The electoral law and the electoral system
Members are elected by general, equal, direct and secret ballot (Art. 14 BV) for a legislative period of five years by approximately 9.5 million citizens who are eligible to vote.
“General” means that as a matter of principle every citizen is eligible to vote (and eligible to stand for election!). The right to vote is solely restricted by a stipulated age limit which currently lies at 18 years of age. The voters are also equal as regards the number of votes they are allowed to cast (“one person, one vote”). In Bavaria, all eligible voters have two votes. Voters receive a polling card from their municipality. They also have the opportunity to have postal voting documents sent to them, so that they can cast their votes by post. One speaks of a direct ballot because voters can directly elect the candidates standing for election, i.e. there are no electors as intermediaries (compare, for instance, the American presidential elections). And casting a secret ballot in the polling booth ensures that the election can actually take place without any external coercion. These constitutionally guaranteed principles ensure a truly fair and democratic election.
The 180 members of the Bayerischer Landtag are elected by a so-called “improved system of proportional representation”. That is to say: The competing parties or organised groups of voters generally receive as many seats in the Parliament as correspond to their percentage of votes. However, this only applies to those who win at least five percent of the total number of valid votes cast (five percent hurdle). This proportional representation system is “improved” because the voters can in any case use their two votes to elect individuals, not just parties or organised groups of voters.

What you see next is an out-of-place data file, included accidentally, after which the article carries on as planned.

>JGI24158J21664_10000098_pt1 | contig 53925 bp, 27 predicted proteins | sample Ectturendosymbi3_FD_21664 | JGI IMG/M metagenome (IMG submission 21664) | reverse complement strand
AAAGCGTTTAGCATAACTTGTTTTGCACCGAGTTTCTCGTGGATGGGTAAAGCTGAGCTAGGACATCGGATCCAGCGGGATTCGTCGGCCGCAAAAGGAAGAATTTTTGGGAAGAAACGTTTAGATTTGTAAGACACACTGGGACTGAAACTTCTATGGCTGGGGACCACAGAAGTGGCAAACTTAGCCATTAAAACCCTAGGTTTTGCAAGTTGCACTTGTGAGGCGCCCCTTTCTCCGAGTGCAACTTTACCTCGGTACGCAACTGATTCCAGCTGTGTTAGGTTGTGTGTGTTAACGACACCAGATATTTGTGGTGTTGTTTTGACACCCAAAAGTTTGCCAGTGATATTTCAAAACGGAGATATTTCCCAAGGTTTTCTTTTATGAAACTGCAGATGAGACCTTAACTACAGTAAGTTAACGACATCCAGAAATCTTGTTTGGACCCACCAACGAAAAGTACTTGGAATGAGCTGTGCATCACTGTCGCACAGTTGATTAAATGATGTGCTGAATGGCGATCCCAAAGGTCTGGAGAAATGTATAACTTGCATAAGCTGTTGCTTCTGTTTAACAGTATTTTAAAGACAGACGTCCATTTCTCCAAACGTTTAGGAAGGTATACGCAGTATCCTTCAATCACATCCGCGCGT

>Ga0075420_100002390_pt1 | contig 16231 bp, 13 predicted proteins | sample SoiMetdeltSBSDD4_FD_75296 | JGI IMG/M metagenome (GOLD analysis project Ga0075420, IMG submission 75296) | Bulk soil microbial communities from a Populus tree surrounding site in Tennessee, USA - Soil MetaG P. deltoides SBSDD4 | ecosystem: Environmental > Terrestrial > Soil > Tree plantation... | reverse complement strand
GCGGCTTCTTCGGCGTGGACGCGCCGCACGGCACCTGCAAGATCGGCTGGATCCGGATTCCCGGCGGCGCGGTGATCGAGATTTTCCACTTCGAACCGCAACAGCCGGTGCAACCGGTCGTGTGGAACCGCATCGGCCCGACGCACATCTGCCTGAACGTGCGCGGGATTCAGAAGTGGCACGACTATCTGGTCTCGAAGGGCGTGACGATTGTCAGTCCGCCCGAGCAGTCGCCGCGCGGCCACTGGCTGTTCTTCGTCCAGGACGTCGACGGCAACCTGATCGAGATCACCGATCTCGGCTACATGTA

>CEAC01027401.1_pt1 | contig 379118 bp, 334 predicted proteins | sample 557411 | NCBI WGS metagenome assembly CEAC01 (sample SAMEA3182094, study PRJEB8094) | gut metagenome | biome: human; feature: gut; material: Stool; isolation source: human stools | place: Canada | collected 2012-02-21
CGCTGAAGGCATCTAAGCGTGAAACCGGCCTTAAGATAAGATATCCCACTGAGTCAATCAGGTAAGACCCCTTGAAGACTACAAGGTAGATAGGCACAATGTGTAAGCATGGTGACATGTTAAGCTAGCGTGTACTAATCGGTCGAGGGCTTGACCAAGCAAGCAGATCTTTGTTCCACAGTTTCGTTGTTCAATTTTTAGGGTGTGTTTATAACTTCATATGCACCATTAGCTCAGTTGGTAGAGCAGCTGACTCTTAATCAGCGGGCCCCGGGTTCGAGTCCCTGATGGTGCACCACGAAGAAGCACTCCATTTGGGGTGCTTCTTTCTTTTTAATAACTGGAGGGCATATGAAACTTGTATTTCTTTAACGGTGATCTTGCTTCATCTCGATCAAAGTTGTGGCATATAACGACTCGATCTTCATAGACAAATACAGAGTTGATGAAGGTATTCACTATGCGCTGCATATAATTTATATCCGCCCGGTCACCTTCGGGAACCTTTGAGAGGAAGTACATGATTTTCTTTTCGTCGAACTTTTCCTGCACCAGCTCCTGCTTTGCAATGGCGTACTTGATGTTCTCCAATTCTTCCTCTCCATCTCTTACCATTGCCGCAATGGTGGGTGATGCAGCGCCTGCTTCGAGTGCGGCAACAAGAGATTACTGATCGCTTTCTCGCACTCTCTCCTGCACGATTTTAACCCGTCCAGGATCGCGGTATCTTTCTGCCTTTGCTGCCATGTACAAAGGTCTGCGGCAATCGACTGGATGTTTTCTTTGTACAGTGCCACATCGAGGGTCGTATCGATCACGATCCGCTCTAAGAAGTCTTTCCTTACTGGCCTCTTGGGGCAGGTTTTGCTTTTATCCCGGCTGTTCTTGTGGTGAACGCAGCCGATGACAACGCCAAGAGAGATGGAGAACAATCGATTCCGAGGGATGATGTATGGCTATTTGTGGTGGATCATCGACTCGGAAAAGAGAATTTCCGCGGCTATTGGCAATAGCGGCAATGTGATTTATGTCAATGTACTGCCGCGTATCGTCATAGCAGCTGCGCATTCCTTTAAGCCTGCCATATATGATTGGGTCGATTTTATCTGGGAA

Constituencies of the election in 2013:
Administrative districts of the election in 2013:
The second vote can be given to a candidate from the lists compiled before the election by the parties or organised groups of voters for the seven electoral districts (= administrative districts).
This electoral procedure offers two advantages: It is fair because the distribution of seats in the Parliament is calculated according to the percentage of votes received by the parties and organised groups of voters. And it is citizen-oriented because both votes can be used to elect individuals, not just lists. This special feature of Bavarian electoral law, which allots two votes to every citizen eligible to vote, can – as after the 2008 state elections – mean that more than 180 members enter the Bavarian State Parliament. The so-called “overhang mandates” are the reason for this.
Overhang mandates (and as a consequence possibly also compensatory mandates (compensatory seats)) emerge if one party or organised group of voters in the electoral district gains more constituency mandates (so-called direct mandates) than the seats (mandates) to which they are entitled according to their total percentage of votes (total of all first and second votes assigned to them in the electoral district). These overhang mandates cannot be taken from the winners in the constituencies.